Additional information about this, The Stranglers vinyl art.
The Stranglers – The Artist
The Stranglers are an English rock band who emerged via the punk rock scene. Scoring some 23 UK top 40 singles and 17 UK top 40 albums to date in a career spanning four decades, the Stranglers are one of the longest-surviving and most “continuously successful” bands to have or they originally built a following within the mid-1970s pub rock scene. While their aggressive, no-compromise attitude identified them as one of the instigators of the UK punk rock scene that followed, their idiosyncratic approach rarely followed any single musical genre and the group went on to explore a variety of musical styles, from new wave, art rock, gothic rock and pop. The original personnel were drums / Jet Black, bass player/vocalist Jean-Jacques Burnel, guitarist/vocalist Hugh Cornwell and keyboardist/guitarist Hans Wärmling, who was replaced by keyboardist Dave Greenfield within a year.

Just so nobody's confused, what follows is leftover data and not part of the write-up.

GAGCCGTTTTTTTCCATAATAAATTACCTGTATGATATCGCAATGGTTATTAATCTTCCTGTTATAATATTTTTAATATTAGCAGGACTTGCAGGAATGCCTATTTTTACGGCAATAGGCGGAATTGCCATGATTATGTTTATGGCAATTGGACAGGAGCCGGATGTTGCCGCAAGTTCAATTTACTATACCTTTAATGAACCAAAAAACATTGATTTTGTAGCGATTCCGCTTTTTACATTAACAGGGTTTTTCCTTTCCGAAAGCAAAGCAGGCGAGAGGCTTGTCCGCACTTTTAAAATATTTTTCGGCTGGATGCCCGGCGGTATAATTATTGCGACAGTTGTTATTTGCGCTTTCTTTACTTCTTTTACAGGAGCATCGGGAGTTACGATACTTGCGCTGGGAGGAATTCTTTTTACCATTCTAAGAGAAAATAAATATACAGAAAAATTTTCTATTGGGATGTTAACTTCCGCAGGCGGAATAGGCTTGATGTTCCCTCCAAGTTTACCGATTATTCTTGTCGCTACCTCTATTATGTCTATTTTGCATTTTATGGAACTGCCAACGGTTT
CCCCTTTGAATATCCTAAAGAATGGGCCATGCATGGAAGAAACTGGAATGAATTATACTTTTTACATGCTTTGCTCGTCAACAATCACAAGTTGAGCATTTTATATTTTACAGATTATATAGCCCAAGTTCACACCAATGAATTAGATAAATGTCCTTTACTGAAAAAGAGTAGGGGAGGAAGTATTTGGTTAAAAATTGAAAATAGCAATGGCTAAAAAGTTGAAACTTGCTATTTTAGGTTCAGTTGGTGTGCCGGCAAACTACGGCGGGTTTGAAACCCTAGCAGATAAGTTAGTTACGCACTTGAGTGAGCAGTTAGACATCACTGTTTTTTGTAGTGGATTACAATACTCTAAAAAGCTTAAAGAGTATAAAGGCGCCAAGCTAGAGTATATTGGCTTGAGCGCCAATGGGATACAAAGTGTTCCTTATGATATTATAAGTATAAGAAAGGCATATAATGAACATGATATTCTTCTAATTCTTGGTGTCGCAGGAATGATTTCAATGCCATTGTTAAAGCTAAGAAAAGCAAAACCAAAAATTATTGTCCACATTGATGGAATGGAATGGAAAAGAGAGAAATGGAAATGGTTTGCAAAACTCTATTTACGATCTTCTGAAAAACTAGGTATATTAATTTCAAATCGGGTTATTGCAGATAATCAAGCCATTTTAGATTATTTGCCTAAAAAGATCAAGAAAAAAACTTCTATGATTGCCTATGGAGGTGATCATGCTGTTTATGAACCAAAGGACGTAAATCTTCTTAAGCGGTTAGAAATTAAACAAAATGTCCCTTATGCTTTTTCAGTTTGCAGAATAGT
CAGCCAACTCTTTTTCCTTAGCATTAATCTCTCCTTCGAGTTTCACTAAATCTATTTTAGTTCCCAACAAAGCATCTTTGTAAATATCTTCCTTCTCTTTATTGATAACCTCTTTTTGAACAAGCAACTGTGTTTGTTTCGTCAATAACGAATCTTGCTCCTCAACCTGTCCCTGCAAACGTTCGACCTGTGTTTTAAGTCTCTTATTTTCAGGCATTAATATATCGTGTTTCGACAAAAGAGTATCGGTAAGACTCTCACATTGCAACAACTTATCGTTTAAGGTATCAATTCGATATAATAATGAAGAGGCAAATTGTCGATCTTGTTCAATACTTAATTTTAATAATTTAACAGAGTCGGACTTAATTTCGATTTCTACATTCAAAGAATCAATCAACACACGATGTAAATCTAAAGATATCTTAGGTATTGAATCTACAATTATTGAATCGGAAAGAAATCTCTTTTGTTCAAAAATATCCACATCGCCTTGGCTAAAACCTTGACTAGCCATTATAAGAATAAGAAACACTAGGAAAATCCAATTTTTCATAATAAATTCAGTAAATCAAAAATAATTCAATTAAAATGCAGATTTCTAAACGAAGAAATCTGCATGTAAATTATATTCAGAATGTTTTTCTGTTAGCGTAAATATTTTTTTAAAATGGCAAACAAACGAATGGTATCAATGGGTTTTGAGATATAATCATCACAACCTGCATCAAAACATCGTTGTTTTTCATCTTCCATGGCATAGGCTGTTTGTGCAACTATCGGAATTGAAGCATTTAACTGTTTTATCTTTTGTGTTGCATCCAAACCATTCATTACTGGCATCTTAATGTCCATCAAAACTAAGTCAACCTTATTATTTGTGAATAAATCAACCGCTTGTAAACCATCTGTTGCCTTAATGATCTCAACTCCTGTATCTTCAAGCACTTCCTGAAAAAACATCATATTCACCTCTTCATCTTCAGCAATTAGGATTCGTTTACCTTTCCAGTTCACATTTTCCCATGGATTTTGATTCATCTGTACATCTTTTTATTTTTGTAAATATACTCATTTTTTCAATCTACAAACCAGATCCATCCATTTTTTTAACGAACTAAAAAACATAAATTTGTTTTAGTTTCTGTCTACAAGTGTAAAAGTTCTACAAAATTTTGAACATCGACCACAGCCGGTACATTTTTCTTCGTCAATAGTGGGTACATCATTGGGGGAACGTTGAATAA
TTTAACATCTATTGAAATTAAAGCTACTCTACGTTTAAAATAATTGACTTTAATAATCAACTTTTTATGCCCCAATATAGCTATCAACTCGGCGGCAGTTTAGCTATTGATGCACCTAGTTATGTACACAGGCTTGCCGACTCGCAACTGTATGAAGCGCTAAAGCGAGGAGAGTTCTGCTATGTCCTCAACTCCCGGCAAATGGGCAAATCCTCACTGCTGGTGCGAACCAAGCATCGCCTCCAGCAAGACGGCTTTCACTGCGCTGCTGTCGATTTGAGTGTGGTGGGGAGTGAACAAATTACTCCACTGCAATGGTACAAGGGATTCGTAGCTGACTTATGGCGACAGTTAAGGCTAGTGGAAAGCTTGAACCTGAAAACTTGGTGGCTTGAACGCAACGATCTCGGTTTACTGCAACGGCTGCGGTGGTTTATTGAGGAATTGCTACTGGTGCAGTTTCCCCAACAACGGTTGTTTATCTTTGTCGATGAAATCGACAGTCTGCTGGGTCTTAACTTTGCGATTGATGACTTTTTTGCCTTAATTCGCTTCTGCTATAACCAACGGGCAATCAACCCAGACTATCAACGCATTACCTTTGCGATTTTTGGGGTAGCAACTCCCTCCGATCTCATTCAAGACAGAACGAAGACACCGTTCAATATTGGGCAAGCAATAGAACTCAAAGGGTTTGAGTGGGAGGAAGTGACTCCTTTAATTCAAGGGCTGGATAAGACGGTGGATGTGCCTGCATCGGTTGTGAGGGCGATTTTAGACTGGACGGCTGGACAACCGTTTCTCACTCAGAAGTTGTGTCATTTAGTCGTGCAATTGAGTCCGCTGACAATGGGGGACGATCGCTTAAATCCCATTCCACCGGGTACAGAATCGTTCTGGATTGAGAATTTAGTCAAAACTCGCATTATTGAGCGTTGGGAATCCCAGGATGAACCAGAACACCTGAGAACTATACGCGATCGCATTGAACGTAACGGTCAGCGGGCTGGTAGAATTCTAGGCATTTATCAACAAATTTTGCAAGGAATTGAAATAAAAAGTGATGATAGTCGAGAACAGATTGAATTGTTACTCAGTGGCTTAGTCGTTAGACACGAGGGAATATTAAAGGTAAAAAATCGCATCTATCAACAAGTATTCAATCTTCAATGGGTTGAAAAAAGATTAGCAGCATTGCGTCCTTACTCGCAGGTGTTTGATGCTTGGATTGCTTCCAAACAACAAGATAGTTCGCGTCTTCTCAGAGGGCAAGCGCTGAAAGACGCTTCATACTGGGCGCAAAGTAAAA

No More Heroes – The Song
No More Heores is a song by The Stranglers, released as a single from their album of the same name. It is one of the group’s most successful singles (featuring regularly both in greatest hits and punk/new wave compilation albums), having peaked at No. 8 in the UK Singles Chart. The song’s lyrics refer to several historical figures, including Elmyr de Hory, Leon Trotsky, Lenny Bruce, William Shakespeare and fictional character Sancho Panza.
Funereal Wreath – The Shape
Modelled into a funereal wreath and bow (Wreath of Remembrance) as depicted on the 7″ records sleeve and album cover. The wreath is an assortment of flowers, leaves, fruits, twigs, or various materials that is constructed to form a ring. In English-speaking countries, wreaths are used typically as household ornaments, most commonly as an Advent and Christmas decoration. They are also used in ceremonial events in many cultures around the globe. The symbolism of wreaths has been used at funerals since at least the time of Ancient Greece, to represent a circle of eternal life. Evergreen wreaths were laid at the burial place of early Christian virgin martyrs in Europe, the evergreen representing the victory of the eternal spirit over death.
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